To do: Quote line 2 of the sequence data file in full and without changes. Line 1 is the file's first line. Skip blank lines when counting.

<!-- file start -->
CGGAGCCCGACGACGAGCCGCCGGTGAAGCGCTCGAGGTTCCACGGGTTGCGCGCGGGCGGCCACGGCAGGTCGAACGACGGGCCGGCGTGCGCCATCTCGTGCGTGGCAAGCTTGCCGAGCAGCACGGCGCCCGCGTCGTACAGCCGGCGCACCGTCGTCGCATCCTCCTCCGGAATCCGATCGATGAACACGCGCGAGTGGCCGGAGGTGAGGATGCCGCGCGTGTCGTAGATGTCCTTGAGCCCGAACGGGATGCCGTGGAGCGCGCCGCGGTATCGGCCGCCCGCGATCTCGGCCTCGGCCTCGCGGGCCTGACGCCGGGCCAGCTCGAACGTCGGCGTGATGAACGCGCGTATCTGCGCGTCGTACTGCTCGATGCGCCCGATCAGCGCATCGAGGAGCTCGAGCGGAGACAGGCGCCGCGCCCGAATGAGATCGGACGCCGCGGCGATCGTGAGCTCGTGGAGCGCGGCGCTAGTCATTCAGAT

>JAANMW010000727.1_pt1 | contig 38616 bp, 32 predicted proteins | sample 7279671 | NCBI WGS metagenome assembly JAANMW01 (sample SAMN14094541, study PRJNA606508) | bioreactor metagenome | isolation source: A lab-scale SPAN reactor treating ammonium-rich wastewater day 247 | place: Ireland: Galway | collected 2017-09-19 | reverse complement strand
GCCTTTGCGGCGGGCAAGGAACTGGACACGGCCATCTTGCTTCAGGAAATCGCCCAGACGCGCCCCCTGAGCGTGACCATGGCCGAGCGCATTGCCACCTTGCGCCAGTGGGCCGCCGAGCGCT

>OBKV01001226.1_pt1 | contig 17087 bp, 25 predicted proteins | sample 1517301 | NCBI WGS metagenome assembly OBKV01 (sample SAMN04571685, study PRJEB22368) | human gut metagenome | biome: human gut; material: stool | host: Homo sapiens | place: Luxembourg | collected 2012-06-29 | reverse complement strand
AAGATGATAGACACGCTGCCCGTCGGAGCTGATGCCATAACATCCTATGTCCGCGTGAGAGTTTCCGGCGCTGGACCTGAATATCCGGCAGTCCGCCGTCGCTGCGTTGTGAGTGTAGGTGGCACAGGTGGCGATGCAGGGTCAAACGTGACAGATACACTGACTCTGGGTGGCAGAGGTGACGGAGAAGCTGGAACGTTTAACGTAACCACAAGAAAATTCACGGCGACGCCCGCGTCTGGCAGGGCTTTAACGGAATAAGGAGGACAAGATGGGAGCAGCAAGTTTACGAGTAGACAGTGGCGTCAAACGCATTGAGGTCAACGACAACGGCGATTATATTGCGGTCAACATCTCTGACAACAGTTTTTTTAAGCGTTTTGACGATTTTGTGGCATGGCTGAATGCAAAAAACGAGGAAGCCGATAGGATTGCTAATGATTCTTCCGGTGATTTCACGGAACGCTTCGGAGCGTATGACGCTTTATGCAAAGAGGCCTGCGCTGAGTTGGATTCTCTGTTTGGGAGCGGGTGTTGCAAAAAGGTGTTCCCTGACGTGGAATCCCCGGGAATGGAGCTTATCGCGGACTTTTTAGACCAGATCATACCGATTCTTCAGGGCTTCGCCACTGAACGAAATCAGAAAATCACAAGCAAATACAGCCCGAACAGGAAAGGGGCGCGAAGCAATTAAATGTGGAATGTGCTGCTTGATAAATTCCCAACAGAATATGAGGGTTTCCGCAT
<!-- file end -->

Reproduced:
>JAANMW010000727.1_pt1 | contig 38616 bp, 32 predicted proteins | sample 7279671 | NCBI WGS metagenome assembly JAANMW01 (sample SAMN14094541, study PRJNA606508) | bioreactor metagenome | isolation source: A lab-scale SPAN reactor treating ammonium-rich wastewater day 247 | place: Ireland: Galway | collected 2017-09-19 | reverse complement strand